Mesh WiFi

What is mesh networking?

“A mesh network is based on 2.4-GHz two-way RF communication,” explains Jeff Singer, product marketing director at Crestron Electronics in New York City. “With mesh networking, each device acts as a transmitter and a receiver, unlike other wireless platforms that have a single, dedicated gateway (or transmitter) which sends data to each device (or receiver).”

Traditional wireless networks are limited both in terms of range and number of devices due to this architecture. Each receiver must be within a certain range to communicate with the transmitter. As more devices are added, the network becomes slower due to the increased traffic. That said, mesh networks could offer a greater range because every device can communicate with every other device. As more devices are added, more communications paths are established, which can increase the speed and reliability of the wireless communication.

Why would organizations want or not want to use it?

Mesh networks are ideal for low data rates, such as control for lights, shades and thermostats, Singer adds. “RF technology does not support high data rates, such as for streaming media,” he says. “While mesh networks are great for new construction, wireless is ideal for retrofit applications or environments where pulling wire is possible or cost effective.”

Can it fulfill the promise of seamlessly connecting networks worldwide?

No, says Singer. “Mesh networks are designed for local communications,” he explains. “Each device must be within a maximum distance of about 290 meters from each other, with a maximum of 240 devices per gateway (these specs may vary based on environment and installation). Mesh networking refers to control communication among simple devices and as nothing to do with IT, the internet or computers.”

How reliable is mesh networking?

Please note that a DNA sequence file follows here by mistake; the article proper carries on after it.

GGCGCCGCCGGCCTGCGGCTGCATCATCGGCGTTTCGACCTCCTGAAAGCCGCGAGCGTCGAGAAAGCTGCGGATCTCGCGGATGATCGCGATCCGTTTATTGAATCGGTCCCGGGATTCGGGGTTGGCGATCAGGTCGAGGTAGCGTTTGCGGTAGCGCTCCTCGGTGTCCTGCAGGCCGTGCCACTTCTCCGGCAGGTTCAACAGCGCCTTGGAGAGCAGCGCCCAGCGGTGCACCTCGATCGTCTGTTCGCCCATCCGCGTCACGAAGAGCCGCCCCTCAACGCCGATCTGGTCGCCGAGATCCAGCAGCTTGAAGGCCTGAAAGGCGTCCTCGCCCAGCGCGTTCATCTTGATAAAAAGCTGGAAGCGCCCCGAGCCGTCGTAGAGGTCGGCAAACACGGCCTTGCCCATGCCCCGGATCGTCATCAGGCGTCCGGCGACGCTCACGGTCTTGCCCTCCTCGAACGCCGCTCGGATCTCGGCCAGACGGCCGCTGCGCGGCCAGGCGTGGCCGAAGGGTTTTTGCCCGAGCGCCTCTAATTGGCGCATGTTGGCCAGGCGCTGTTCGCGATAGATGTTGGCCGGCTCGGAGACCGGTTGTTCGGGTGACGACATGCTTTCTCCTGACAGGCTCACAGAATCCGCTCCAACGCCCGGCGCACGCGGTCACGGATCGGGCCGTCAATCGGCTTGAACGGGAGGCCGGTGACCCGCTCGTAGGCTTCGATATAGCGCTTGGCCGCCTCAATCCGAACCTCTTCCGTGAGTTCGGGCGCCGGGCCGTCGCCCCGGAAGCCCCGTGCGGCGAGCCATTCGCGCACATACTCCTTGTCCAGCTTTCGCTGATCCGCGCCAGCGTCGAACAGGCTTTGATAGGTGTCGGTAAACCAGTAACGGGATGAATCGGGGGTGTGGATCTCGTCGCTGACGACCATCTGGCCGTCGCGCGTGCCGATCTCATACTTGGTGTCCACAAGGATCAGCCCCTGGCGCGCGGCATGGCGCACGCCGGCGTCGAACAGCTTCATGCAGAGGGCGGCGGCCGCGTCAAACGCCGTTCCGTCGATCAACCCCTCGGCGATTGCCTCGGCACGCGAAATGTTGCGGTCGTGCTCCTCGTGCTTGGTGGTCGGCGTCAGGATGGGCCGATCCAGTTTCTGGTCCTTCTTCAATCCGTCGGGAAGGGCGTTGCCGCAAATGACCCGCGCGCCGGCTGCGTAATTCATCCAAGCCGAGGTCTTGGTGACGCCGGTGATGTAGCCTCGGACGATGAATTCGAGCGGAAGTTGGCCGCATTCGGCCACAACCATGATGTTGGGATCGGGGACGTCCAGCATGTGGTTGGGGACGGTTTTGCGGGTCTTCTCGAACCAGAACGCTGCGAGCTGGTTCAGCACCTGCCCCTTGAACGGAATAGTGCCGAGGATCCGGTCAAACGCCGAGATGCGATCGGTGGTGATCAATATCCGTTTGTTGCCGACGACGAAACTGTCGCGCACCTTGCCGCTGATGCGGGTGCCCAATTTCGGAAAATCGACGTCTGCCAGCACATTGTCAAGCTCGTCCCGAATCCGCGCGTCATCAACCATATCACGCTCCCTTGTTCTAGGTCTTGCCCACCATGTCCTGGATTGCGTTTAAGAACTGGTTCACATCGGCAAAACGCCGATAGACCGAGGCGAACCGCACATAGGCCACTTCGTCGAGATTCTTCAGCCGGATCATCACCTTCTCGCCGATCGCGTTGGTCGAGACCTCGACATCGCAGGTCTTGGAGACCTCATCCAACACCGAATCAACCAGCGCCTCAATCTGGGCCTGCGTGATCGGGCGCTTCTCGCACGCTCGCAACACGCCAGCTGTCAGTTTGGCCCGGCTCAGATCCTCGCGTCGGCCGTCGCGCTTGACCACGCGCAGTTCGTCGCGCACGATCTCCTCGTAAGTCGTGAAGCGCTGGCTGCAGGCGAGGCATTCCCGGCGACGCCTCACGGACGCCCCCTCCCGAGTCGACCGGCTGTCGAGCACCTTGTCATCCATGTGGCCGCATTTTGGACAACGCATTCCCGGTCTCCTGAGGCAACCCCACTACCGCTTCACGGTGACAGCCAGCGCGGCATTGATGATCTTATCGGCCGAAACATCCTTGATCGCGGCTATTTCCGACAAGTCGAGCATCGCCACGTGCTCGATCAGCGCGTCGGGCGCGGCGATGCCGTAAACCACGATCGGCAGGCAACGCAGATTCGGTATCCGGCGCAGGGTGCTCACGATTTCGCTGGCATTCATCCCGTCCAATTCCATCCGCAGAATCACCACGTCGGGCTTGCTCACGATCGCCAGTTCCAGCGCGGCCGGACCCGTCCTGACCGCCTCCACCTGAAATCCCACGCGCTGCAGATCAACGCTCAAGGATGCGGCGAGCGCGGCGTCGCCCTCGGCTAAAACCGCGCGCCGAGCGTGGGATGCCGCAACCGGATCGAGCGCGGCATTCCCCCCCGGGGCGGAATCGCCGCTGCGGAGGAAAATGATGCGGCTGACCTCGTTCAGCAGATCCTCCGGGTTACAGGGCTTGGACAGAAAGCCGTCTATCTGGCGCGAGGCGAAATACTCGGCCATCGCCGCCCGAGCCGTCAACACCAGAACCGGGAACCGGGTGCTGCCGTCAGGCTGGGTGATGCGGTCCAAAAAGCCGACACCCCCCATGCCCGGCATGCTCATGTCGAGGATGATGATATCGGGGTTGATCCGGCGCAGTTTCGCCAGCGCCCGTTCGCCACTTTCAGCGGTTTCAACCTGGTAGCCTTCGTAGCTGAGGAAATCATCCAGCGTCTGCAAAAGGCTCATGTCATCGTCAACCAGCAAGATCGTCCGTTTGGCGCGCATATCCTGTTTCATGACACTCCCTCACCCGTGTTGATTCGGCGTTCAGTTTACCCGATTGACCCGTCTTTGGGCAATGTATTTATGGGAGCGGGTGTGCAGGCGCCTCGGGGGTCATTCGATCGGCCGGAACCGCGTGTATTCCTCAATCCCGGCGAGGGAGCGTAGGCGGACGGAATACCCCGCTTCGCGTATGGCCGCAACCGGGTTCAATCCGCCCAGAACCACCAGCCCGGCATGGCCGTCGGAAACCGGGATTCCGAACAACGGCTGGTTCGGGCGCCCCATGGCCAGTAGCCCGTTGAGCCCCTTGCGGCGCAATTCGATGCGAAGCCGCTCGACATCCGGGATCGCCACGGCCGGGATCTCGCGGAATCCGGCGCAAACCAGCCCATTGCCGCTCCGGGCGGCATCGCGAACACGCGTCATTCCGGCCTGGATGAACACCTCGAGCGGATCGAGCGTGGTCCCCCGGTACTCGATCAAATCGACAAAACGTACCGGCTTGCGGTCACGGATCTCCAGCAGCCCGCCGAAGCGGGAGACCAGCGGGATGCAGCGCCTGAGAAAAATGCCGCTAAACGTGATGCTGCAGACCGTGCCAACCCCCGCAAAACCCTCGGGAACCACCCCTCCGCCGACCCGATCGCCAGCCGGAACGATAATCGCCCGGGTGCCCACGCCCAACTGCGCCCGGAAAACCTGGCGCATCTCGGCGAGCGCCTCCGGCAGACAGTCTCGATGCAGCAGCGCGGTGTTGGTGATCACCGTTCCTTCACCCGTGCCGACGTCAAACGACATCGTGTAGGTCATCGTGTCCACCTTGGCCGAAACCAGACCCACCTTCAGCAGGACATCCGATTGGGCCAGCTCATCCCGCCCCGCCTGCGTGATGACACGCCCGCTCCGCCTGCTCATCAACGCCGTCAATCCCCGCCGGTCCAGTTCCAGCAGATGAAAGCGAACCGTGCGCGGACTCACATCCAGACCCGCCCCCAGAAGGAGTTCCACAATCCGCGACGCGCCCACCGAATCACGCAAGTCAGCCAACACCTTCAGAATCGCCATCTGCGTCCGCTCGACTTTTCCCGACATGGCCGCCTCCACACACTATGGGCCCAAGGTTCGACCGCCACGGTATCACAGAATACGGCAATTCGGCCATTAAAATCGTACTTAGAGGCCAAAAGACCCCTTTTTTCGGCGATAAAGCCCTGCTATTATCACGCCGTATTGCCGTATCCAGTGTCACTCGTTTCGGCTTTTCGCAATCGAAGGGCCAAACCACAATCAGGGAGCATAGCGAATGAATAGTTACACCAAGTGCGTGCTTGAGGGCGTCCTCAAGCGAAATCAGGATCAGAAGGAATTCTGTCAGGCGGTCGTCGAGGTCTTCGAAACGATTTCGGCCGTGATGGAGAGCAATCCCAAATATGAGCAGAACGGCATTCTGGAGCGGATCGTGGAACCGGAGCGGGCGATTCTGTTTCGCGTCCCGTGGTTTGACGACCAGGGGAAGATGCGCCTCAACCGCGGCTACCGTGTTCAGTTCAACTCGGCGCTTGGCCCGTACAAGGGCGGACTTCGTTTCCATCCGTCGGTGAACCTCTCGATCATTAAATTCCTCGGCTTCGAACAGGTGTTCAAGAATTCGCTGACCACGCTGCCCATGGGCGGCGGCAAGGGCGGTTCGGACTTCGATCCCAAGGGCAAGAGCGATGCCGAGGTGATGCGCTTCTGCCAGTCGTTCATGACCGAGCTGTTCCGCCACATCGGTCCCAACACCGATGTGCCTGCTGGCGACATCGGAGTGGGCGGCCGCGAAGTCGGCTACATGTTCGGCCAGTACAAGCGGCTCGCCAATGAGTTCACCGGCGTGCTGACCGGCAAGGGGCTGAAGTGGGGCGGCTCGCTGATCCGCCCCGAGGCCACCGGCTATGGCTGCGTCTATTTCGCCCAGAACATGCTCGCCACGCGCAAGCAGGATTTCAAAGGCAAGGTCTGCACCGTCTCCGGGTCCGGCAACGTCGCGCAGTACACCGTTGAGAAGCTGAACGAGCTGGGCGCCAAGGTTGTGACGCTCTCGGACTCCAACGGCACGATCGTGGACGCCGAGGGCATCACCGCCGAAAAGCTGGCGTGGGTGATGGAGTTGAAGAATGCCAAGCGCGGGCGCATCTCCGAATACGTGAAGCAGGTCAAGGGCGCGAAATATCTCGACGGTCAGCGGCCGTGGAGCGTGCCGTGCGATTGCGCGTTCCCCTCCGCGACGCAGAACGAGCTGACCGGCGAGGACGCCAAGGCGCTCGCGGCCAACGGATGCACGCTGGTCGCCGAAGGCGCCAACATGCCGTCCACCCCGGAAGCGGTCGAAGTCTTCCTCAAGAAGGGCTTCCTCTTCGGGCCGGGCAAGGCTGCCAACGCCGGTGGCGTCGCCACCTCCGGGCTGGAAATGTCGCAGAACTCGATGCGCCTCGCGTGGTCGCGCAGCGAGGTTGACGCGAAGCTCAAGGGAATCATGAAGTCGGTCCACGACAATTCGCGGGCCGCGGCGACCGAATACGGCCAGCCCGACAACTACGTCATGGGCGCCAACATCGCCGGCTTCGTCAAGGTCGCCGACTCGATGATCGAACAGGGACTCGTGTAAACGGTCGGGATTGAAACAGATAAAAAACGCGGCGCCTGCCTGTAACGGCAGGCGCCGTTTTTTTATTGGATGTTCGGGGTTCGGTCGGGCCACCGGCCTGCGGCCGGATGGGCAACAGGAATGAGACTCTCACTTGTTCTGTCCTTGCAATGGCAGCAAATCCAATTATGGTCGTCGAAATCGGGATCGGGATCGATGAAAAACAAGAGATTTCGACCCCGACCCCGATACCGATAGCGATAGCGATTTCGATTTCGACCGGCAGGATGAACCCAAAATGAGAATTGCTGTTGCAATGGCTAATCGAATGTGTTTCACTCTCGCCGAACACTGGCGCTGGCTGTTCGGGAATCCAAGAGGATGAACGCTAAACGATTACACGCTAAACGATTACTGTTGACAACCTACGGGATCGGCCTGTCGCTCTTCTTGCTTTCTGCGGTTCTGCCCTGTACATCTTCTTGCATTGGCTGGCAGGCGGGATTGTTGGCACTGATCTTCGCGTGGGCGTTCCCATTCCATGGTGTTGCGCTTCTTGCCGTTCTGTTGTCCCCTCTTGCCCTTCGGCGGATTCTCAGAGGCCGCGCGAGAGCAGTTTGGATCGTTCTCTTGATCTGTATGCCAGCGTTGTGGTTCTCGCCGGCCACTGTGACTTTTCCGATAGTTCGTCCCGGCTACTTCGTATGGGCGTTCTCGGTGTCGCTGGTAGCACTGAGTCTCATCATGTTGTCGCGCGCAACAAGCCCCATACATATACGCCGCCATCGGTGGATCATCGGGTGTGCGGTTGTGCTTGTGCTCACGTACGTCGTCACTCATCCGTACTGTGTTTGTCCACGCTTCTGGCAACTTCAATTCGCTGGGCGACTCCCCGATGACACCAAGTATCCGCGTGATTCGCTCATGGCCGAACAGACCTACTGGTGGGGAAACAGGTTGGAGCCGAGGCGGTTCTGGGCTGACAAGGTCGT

A mesh network is self-healing, says Nandhaan Verma, digital marketing executive at Matrid Technologies, in Chandigarh, India. “That is if one network breaks or one of the routers goes down, all the other routers will still keep functioning and provide you with internet access, which is very cool. You can repair the broken network at any other time without having to suffer the loss of your internet.”

How fast is mesh networking?

“A mesh network is a little faster than other networks since all its nodes (routers) are programmed to find the shortest and most efficient possible path for the data to be passed from the source to the end point user,” says Verma. “Also, since all the nodes in a mesh network are routers (i.e. they can both send and receive data), your network becomes more strong and amplified. If you’ve ever had that feeling, as you step away from your modem, that your Wi-Fi signal has become weaker and the internet grew slower, no worries. With a mesh network that won’t happen and your internet works at a great speed irrespective of your distance.”

What’s the long-term outlook for mesh networking?

“We believe the potential is huge for mesh networking,” says John Stachowiak, CEO of Unium, a Seattle-based telecommunications company. “With predictions of more than 2 billion IoT devices in the next few years, consumers and enterprises will see big drains on their Wi-Fi. As more things connect, it will be less effective. However, the solution is mesh networking software which will allow every connected device to improve the home Wi-Fi network rather than degrade its quality.”

Mesh networking is a burgeoning force in the wireless networking world, although the technology doesn’t make many headlines on industry media platforms.

That could change, and fast, as the word gets out on one of the technology industry’s most innovative – and fastest growing – networking solutions.

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